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Intuitive Rules - 2nd Ed. AD&D vs. D&D 3E/3.5

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But that's the point alanschu, You are looking at it through a CRPG player's perspective whereas Jediphile and I can see it from both a PnP and CRPG player's perspective. The difference is that people not intimately familar with PnP are shielded (or some would say protected) by the computer from the ugly details that you take for granted.

I also disagree with this statement. I played PnP long before I played any cRPG and my first encounter with the concept of AC was from AD&D. And I never thought decreasing AC made much sense.

 

Then again, I think AC the way it works in either D&D edition is stupid anyways. But that is beside the point.

No, that's the point exactly. AC is *stupid*. It makes no sense at all, and attempting to explain it logically is far more difficult than it is whether it should be counted up or down. Why start at 10 anyway? That's silly too, isn't it? I mean, a high AC is good (in 3e), right? So why does my character get a full 10 points to begin with?

Why did German physicist Gabriel Daniel Fahrenheit create a scale where water freezes at 32


OBSCVRVM PER OBSCVRIVS ET IGNOTVM PER IGNOTIVS

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OPVS ARTIFICEM PROBAT

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Metadigital is a human encyclopedia... If he's even human :blink:

Edited by Lancer

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Btw, totally off-topic note to Lancer.

 

It seems Mystara has been given a temporary breath of life, and so an upcoming issue of dragon will have an article of "Voyage of the Princess Ark" (if you remember that one) by none other than Bruce Heard.

 

Check it out - no joke!

 

I definitely remember the old series spanning several issues of Dragon. :) Ahh.. good memories. I hadn't heard about this most recent offering, but I need to check it out. Thanks!

 

I guess I need to hang out over at the MMB more!


image002.gifLancer

 

 

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I've seen considerably better trolls re: merits of 2nd edition vs. 3.x.

 

I've played and DMed both for a significant period of time. To me, 3.x is an infinitely better system, because it suits my needs infinitely better. There is a simple unified resolution mechanic and there are exceptions to that mechanic (which I've taken steps to eliminate in my games).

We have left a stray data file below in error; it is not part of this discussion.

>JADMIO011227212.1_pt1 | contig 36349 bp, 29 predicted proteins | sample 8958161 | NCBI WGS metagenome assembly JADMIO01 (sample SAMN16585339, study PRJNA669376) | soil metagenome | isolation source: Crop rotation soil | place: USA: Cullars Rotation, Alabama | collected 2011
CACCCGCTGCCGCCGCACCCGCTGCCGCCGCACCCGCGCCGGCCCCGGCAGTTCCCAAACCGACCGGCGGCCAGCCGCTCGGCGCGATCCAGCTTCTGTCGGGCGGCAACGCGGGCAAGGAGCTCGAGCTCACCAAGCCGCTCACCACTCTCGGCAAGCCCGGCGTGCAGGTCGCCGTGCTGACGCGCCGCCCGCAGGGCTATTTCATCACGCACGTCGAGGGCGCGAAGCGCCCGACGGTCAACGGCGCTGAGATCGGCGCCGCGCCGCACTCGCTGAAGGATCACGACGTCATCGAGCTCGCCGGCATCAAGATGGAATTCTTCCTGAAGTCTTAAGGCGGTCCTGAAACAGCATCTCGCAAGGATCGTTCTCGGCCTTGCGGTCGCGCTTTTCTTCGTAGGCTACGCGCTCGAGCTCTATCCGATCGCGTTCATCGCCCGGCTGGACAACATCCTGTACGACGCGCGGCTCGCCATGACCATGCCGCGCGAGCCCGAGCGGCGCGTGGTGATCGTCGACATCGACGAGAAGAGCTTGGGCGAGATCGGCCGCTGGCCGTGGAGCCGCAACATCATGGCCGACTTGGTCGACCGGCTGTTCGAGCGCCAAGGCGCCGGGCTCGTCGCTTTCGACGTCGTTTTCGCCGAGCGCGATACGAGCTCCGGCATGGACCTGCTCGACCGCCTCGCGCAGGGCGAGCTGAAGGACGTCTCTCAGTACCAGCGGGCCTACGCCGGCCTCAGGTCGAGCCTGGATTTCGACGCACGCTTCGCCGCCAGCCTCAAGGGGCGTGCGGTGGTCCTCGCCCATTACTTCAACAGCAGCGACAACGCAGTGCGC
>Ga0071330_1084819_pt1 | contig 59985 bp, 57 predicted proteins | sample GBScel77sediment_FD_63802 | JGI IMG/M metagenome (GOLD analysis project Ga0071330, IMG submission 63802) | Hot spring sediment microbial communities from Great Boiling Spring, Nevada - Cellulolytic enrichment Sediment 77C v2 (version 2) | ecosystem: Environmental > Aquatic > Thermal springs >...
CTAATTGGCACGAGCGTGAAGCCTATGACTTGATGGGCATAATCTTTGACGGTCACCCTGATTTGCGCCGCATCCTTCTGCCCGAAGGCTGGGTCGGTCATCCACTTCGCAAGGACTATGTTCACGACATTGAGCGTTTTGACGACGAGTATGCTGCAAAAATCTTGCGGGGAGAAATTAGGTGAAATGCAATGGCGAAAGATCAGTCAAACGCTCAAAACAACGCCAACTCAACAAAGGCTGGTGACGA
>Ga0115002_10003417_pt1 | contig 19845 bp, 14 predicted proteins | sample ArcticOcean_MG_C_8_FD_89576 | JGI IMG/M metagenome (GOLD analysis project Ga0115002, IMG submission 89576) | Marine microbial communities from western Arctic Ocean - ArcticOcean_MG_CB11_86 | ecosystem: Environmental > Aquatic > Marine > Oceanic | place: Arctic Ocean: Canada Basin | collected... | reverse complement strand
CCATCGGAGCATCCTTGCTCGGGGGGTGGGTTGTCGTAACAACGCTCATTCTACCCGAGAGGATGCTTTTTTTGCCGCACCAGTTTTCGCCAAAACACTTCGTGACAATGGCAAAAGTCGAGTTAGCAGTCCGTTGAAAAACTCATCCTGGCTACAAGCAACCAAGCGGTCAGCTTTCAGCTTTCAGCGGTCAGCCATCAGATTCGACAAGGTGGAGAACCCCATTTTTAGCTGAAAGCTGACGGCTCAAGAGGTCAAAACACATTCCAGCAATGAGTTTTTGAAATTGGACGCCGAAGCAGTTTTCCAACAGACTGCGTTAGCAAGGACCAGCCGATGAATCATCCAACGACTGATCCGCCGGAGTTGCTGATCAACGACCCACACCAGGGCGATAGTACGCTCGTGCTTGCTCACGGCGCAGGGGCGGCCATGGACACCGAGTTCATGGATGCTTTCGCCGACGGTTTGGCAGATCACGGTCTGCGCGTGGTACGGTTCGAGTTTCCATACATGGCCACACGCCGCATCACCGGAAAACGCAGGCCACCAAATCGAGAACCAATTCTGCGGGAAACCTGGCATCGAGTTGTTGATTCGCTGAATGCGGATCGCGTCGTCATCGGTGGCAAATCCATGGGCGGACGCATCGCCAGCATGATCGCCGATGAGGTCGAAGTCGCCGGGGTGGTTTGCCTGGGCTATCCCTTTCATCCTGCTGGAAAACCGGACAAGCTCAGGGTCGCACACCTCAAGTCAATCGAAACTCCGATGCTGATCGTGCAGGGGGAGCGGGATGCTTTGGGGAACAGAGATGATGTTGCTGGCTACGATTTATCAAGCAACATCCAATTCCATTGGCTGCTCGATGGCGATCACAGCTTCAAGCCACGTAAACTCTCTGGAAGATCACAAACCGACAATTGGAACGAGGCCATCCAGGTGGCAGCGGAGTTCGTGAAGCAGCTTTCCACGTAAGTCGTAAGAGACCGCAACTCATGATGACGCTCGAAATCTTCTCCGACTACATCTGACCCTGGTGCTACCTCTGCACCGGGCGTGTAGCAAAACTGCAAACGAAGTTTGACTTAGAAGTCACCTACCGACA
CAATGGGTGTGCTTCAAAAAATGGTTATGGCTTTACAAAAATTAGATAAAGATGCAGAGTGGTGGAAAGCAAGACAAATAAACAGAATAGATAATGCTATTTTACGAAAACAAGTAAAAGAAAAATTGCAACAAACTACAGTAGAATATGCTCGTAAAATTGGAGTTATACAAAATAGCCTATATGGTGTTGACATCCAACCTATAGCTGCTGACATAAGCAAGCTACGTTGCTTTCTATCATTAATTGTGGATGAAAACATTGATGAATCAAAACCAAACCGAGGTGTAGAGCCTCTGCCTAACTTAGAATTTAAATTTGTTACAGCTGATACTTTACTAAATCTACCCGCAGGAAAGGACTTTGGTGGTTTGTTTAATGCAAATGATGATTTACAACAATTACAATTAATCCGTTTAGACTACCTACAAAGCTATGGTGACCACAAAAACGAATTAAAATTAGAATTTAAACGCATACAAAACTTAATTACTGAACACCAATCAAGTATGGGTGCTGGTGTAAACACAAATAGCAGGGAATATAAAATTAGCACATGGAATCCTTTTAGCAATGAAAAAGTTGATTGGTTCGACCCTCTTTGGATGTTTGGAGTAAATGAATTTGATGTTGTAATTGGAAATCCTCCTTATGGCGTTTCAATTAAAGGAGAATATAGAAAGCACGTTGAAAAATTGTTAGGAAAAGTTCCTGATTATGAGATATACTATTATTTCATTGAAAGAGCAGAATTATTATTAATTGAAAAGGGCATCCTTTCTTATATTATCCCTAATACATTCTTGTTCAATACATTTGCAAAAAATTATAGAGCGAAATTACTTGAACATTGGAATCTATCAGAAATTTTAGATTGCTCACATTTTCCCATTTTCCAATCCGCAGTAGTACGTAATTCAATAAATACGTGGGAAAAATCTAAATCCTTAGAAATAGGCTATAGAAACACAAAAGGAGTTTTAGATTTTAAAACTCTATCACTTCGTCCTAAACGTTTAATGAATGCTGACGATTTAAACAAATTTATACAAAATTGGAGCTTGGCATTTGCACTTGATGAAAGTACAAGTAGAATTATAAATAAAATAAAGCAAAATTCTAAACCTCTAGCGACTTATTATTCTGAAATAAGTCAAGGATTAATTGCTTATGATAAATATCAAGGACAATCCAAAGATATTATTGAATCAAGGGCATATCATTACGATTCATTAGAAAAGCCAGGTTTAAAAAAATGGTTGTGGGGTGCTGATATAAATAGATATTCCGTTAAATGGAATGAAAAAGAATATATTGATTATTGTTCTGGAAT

On the other hand, there wasn't anything even remotely resembling a unified mechanic in 2nd edition. EVERYTHING was an exception, and rules were horribly inconsistent. Additionally, rules were limiting, rather than defining. They told you what you can't do, rather that what you can do. You can't cast spells in armor UNLESS it's elven chain. Whoa. Two exceptions right there, in that one simple rule.

 

IMO, AD&D 1st edition was a much better system than AD&D 2nd edition. And it had AoOs, even if they weren't named as such.

 

BTW, it took me all of ten minutes to completely grasp the AoOs when 3E came out, even though English is my second language. I've DMed games for people of varying ages (12-30) and none of them ever had any difficulty grasping the concept of AoOs. You do something that drops your guard while next to an enemy, he gets a free attack at you. Duh.

Edited by Sammael

There are no doors in Jefferson that are "special game locked" doors. There are no characters in that game that you can kill that will result in the game ending prematurely.

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I've seen considerably better trolls re: merits of 2nd edition vs. 3.x.

 

I've played and DMed both for a significant period of time. To me, 3.x is an infinitely better system, because it suits my needs infinitely better. There is a simple unified resolution mechanic and there are exceptions to that mechanic  (which I've taken steps to eliminate in my games).

 

On the other hand, there wasn't anything even remotely resembling a unified mechanic in 2nd edition. EVERYTHING was an exception, and rules were horribly inconsistent. Additionally, rules were limiting, rather than defining. They told you what you can't do, rather that what you can do. You can't cast spells in armor UNLESS it's elven chain. Whoa. Two exceptions right there, in that one simple rule.

 

2e may not have a unified mechanic, but then so what? It's not as if rolling 1d100 rather than 1d20 for the thieving skills amounts to rocket science. The mechanics may have been spread over all sorts of mechanics, but those mechanics were actually rather intuitive and self-explanatory - they required very little or no explanation to grasp. Not so in 3e. So the fact that 3e has a unified mechanic is not a positive issue in itself to me.